Monday, April 30, 2012

A court cannot interfere with a municipal by-law that is unreasonable, but may quash one that is illegal

Friends of Lansdowne Inc. v. Ottawa (City), 2012 ONCA 273 is a helpful source for the distinction between illegal (ultra vires) and unreasonable bylaws:

[12]       Since municipalities are creatures of statute, their jurisdiction is limited to the powers provided by the legislature.  Accordingly, a city does not have jurisdiction to pass a by-law that authorizes acts prohibited by its governing legislation.  Since a city has no particular expertise in jurisdictional issues, a court will review the legality of a municipal by-law on the standard of correctness:  see London (City) v. RSJ Holdings Inc., 2007 SCC 29, [2007] 2 S.C.R. 588, at para. 37.  Section 273(1) of the Act gives the Superior Court the discretion to "quash a by-law … for illegality." 

[13]       Absent illegality, municipal by-laws are well insulated from judicial review.  Section 272 of the Act prohibits a review of a by-law passed in good faith "in whole or in part by any court because of the unreasonableness or supposed unreasonableness of the by-law."  Thus, a court cannot interfere with a by-law that is unreasonable, but a court may quash one that is illegal.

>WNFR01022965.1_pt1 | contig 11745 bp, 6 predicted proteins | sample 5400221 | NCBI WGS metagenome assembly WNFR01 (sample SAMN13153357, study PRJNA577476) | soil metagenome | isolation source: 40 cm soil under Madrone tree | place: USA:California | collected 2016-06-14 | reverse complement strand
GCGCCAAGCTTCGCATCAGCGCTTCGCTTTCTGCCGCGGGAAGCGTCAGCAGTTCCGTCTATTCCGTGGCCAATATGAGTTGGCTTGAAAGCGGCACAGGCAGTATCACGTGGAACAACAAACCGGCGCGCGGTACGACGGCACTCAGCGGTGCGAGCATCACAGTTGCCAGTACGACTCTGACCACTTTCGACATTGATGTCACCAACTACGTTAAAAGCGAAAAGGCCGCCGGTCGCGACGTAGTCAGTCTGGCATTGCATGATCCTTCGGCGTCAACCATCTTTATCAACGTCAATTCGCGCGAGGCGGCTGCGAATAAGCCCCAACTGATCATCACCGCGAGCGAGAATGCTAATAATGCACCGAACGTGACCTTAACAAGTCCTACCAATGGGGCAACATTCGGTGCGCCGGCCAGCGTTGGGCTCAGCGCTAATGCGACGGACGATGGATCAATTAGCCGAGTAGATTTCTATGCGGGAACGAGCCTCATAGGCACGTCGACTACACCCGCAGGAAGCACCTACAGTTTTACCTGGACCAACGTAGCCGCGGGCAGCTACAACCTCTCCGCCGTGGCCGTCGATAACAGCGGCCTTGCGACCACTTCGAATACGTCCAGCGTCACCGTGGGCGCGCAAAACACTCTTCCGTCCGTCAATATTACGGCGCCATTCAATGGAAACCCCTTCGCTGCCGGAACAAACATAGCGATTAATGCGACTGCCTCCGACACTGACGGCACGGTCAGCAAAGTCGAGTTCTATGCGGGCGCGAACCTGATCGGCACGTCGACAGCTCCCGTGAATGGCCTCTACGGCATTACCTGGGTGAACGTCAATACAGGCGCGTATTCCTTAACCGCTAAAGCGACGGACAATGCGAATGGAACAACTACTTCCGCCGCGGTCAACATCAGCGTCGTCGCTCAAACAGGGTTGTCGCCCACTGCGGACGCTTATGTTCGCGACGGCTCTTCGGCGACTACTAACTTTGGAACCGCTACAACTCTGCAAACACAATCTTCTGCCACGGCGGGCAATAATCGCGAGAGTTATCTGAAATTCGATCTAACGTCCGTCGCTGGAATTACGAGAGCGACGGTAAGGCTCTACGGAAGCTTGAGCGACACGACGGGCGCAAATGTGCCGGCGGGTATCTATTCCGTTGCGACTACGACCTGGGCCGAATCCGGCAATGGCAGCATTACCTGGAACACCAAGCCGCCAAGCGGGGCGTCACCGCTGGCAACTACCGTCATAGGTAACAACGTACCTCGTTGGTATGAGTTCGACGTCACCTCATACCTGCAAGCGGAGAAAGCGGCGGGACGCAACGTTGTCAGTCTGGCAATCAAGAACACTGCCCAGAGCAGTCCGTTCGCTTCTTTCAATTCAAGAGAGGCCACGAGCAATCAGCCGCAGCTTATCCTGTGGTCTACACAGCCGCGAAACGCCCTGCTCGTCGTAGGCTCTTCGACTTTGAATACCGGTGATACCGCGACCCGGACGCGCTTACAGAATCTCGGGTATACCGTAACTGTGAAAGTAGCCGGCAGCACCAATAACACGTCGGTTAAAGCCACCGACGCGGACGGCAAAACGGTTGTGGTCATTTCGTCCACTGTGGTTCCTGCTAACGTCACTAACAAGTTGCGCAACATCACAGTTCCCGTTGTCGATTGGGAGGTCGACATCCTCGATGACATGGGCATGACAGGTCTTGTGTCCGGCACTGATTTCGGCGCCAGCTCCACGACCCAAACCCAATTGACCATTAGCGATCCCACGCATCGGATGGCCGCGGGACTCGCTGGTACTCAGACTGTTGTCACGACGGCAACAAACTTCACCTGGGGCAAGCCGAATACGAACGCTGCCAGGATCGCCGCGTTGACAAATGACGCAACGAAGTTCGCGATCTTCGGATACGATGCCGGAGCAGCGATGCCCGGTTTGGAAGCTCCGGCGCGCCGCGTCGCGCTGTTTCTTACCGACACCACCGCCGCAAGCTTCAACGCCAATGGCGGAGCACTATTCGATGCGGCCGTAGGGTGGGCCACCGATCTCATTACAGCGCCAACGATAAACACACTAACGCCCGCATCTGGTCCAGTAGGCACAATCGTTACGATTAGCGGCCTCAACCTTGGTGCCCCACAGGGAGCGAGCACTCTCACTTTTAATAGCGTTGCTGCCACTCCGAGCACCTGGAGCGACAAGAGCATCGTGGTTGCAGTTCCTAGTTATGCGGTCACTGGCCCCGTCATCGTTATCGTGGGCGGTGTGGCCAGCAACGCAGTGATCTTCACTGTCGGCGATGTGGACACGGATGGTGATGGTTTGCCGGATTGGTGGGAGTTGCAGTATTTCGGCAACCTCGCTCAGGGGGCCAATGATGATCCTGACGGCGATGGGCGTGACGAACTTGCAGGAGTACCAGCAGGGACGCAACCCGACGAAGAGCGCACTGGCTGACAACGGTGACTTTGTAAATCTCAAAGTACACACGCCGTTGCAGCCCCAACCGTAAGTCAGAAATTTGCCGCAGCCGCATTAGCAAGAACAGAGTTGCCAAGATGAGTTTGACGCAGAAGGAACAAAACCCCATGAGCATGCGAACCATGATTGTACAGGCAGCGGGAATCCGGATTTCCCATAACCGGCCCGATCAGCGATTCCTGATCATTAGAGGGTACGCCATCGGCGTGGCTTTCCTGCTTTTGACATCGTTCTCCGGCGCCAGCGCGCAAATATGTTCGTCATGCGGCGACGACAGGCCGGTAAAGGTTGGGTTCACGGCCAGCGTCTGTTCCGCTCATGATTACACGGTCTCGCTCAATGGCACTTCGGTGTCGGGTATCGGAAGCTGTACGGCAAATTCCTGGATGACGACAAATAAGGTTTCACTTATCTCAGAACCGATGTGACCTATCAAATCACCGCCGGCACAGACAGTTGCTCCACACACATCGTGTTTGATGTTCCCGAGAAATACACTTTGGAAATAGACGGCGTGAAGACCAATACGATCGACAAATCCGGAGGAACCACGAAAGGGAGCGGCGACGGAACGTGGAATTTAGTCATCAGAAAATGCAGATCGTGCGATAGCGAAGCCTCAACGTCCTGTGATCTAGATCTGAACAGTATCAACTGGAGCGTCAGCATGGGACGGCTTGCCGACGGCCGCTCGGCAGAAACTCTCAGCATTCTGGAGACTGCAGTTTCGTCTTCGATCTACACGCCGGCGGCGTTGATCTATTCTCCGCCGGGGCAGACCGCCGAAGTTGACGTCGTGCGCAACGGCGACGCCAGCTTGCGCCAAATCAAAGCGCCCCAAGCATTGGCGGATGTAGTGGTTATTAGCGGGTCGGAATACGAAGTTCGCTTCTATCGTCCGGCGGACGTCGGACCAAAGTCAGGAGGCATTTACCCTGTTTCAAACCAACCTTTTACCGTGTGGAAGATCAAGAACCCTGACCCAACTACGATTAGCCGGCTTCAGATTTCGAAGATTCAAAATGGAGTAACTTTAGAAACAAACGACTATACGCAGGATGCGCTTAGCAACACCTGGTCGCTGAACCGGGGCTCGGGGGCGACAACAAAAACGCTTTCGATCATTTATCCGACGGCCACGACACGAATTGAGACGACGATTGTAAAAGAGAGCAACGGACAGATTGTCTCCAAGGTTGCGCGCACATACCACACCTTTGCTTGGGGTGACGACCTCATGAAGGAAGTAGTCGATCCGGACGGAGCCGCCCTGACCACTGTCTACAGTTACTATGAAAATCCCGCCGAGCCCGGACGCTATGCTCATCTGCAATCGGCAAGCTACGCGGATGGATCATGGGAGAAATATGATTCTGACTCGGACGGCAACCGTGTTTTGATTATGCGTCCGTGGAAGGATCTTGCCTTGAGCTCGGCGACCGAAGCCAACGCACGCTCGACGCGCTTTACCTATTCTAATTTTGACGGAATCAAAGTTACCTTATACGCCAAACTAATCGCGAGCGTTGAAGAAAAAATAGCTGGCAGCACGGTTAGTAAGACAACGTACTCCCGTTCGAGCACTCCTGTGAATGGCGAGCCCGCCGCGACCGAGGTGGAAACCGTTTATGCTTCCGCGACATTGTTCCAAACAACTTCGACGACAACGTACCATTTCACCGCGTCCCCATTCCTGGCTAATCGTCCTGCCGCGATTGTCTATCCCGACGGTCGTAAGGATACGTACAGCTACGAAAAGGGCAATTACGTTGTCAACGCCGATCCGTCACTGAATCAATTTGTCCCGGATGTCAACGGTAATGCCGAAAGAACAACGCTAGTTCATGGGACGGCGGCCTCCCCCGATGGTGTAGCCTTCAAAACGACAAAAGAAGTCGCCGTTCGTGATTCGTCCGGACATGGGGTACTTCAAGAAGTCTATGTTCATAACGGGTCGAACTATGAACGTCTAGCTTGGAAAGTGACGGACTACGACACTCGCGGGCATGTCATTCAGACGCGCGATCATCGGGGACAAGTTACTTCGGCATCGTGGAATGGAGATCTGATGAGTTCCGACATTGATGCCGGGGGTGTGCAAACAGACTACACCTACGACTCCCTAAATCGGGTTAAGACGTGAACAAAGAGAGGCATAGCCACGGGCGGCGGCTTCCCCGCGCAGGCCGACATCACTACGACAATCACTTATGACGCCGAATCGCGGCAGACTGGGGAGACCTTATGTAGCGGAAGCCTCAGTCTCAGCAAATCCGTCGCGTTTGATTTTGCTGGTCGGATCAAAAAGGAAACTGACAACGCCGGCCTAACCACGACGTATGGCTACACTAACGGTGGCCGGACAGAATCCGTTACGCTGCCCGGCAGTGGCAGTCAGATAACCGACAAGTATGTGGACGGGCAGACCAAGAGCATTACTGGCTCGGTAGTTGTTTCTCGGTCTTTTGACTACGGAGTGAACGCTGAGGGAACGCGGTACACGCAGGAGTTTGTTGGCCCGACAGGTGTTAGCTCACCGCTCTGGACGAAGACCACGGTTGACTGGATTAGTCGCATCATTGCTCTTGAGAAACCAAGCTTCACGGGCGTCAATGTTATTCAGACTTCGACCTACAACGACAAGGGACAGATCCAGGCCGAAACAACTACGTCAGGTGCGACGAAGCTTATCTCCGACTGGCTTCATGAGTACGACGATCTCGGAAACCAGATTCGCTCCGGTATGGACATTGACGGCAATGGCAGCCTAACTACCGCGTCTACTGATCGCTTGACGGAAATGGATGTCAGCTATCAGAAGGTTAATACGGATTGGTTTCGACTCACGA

[15]       Courts reviewing decisions made within jurisdiction must apply a deferential standard:  see Nanaimo, at para. 35.  As the application judge explained, provided they act with jurisdiction, municipalities are accountable to their constituents, and not to the courts.

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